Conversely, by (18), using similar methods to those used in the proof of (7), we can get (10). This completes the proof of Theorem 4.

Competing Interests

The authors declare that they have no competing interests.

Authors’ Contributions

Qunying Wu conceived the study and drafted, completed, read, and approved the final paper. Yuanying Jiang conceived the study and completed, read, and approved the final paper.

Acknowledgments

This work was supported by the National Natural Science Foundation of China (11361019) and the Support Program of the Guangxi China Science Foundation (2015GXNSFAA139008).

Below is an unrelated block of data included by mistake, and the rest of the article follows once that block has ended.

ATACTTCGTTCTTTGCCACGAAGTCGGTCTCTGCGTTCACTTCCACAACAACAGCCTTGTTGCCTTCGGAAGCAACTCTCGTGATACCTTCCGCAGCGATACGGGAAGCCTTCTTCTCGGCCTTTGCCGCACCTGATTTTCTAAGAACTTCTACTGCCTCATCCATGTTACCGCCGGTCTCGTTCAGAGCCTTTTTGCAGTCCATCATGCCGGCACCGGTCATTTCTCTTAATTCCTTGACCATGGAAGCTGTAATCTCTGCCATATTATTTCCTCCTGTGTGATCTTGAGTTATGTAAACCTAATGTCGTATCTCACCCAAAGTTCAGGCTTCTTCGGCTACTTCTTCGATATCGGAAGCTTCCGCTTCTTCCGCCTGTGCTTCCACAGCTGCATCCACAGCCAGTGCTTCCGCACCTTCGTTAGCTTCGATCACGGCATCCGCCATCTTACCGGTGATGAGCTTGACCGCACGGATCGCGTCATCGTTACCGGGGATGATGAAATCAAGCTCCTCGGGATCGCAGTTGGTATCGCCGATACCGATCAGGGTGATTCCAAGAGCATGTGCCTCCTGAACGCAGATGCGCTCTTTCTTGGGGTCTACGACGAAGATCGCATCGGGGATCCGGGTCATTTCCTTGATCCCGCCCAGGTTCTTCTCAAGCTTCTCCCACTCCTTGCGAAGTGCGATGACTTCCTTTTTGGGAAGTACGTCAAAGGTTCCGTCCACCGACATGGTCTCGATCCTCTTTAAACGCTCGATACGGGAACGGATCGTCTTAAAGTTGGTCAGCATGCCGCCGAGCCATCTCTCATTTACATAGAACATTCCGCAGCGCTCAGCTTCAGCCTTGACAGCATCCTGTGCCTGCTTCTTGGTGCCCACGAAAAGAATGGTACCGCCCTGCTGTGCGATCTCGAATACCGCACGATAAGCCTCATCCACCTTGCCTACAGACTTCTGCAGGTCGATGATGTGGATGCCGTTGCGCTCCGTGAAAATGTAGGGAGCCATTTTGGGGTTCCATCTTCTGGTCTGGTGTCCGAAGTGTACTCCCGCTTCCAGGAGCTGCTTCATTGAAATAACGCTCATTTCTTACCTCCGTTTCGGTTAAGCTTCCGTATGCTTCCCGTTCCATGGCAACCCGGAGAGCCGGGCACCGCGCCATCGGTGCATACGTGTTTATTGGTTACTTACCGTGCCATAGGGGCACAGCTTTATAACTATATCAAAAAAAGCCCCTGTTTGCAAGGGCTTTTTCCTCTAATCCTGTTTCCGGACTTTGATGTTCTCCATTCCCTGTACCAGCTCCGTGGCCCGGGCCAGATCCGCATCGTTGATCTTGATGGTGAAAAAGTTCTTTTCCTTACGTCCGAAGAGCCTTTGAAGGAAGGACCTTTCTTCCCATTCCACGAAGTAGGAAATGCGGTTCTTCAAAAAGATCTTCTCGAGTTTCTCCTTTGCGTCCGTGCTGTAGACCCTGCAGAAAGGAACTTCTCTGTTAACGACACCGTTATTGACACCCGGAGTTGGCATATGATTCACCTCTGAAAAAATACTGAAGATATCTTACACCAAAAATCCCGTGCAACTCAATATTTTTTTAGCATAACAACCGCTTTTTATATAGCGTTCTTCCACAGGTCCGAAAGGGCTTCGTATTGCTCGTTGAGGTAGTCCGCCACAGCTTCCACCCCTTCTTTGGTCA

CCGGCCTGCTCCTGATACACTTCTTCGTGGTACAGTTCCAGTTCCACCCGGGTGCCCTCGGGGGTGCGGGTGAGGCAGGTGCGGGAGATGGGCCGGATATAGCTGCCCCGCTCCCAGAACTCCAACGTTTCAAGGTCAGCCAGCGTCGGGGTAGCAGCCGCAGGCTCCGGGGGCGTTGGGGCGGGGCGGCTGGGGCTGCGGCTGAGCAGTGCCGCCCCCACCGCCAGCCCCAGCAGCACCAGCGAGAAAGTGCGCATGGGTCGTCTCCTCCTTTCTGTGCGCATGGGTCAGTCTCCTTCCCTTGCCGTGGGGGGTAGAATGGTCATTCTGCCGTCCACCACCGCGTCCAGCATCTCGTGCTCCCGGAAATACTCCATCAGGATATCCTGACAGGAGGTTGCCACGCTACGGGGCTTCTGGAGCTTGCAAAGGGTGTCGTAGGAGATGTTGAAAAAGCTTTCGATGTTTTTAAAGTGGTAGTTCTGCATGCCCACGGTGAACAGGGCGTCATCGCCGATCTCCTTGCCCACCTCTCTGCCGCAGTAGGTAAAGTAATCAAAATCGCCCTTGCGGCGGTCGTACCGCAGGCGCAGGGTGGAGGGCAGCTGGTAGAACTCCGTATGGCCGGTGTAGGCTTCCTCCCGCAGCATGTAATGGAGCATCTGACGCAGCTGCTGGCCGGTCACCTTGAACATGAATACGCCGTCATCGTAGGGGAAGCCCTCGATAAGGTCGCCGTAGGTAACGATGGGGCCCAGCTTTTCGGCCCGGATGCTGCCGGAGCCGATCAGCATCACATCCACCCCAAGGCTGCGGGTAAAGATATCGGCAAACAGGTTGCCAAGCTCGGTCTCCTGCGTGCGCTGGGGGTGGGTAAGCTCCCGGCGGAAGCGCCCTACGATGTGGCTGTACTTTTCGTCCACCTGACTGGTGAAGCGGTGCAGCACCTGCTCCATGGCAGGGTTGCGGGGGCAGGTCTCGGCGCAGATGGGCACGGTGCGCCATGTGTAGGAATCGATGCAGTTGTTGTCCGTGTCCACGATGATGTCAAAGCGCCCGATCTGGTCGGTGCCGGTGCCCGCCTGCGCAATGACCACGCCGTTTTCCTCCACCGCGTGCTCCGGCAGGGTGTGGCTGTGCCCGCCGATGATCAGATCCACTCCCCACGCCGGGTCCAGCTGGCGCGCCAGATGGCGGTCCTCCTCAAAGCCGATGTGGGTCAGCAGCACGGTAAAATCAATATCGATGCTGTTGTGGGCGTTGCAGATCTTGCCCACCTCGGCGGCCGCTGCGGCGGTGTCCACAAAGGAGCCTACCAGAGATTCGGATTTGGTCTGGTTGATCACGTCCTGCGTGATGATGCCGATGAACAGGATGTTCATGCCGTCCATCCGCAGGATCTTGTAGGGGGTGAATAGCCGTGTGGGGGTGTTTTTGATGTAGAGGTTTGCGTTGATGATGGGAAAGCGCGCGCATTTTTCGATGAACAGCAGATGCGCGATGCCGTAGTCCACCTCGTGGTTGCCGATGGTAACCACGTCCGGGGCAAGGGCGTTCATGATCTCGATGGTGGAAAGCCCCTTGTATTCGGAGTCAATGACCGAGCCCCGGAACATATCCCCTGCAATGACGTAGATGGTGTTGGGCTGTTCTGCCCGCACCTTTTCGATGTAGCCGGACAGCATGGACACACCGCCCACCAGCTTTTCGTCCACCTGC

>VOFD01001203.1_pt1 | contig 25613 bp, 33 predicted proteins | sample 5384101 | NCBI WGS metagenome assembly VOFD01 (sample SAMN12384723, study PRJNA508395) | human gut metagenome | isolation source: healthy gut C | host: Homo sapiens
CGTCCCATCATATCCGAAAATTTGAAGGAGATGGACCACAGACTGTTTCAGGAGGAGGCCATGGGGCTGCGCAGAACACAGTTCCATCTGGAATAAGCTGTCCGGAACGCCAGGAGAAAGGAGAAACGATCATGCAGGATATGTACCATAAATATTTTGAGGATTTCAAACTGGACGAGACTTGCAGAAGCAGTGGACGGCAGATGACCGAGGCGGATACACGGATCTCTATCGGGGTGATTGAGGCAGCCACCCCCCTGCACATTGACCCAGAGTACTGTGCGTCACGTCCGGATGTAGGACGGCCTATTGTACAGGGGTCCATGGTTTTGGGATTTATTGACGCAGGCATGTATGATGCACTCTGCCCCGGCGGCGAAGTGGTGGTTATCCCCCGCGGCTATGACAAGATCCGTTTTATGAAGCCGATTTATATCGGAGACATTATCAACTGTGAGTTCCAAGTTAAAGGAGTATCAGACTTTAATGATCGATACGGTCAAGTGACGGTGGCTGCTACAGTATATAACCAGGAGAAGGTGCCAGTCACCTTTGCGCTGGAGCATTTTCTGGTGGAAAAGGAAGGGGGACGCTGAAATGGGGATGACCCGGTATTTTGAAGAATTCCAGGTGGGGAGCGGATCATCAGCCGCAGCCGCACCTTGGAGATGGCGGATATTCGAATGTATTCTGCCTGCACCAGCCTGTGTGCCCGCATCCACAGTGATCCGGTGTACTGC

Ebrahimi N. Ghosh M. Multivariate negative dependence Communications in Statistics —Theory and Methods 1981 10 4 307 337 10.1080/03610928108828041 MR612400 Lehmann E. L. Some concepts of dependence Annals of Mathematical Statistics 1966 37 5 1137 1153 10.1214/aoms/1177699260 MR0202228 Joag-Dev K. Proschan F. Negative association of random variables with applications The Annals of Statistics 1983 11 1 286 295 10.1214/aos/1176346079 MR684886 Bozorgnia A. Patterson R. F. Taylor R. L. Limit theorems for ND r.v.'s 1993 Athens, Greece University of Georgia Wu Q. Y. Jiang Y. Y. The strong consistency of M estimator in a linear model for negatively dependent random samples Communications in Statistics. Theory and Methods 2011 40 3 467 491 10.1080/03610920903427792 MR2765842 2-s2.0-78649277373 Fakoor V. Azarnoosh H. A. Probability inequalities for sums of negatively dependent random variables Pakistan Journal of Statistics 2005 21 3 257 264 MR2206118 ZBL1129.60303 Asadian N. Fakoor V. Bozorgnia A. Rosen-thal's type inequalities for negatively orthant dependent random variables Journal of the Iranian Chemical Society 2006 5 1-2 66 75 Wu Q. Y. Complete convergence for negatively dependent sequences of random variables Journal of Inequalities and Applications 2010 2010 10 507293 10.1155/2010/507293 MR2611036 2-s2.0-77952557726 Wang X. J. Deng X. Zheng L. L. Hu S. H. Complete convergence for arrays of rowwise negatively superadditive-dependent random variables and its applications Statistics 2014 48 4 834 850 10.1080/02331888.2013.800066 MR3234065 2-s2.0-84904729083 Liu C.-C. Guo M.-L. Zhu D.-J. Equivalent conditions of complete convergence for weighted sums of sequences of extended negatively dependent random variables Communications in Mathematical Research 2015 31 1 40 50 MR3363913 Chow Y. S. On the rate of moment convergence of sample sums and extremes Bulletin of the Institute of Mathematics. Academia Sinica 1988 16 3 177 201 MR1089491 ZBL0655.60028 Chen P. Y. Wang D. C. Complete moment convergence for sequence of identically distributed-mixing random variables Acta Mathematica Sinica 2010 26 4 679 690 10.1007/s10114-010-7625-6 MR2591647 2-s2.0-77952849939 Gut A. Stadtmüller U. An intermediate Baum-Katz theorem Statistics & Probability Letters 2011 81 10 1486 1492 10.1016/j.spl.2011.05.008 MR2818659 2-s2.0-79960045170 Sung S. H. Complete qth moment convergence for arrays of random variables Journal of Inequalities and Applications 2013 2013, article 24 10.1186/1029-242x-2013-24 2-s2.0-84874074236 Guo M. L. Equivalent conditions of complete moment convergence of weighted sums for ϕ-mixing sequence of random variables Communications in Statistics. Theory and Methods 2014 43 10–12 2527 2539 10.1080/03610926.2013.809116 MR3217830 2-s2.0-84902438315 Qiu D. H. Chen P. Y. Complete and complete moment convergence for weighted sums of widely orthant dependent random variables Acta Mathematica Sinica 2014 30 9 1539 1548 10.1007/s10114-014-3483-y MR3245935 2-s2.0-84905680120 Qiu D. H. Chen P. Y. Complete moment convergence for i.i.d. random variables Statistics & Probability Letters 2014 91 76 82 10.1016/j.spl.2014.04.001 MR3208119 2-s2.0-84899702268 Wang Y. B. Li Y. W. Gao Q. W. On the exponential inequality for acceptable random variables Journal of Inequalities and Applications 2011 2011, article 40 10 10.1186/1029-242x-2011-40 MR2837895 2-s2.0-84868106982 Wu Q. Y. Sufficient and necessary conditions of complete convergence for weighted sums of PNQD random variables Journal of Applied Mathematics 2012 2012 10 104390 MR2948134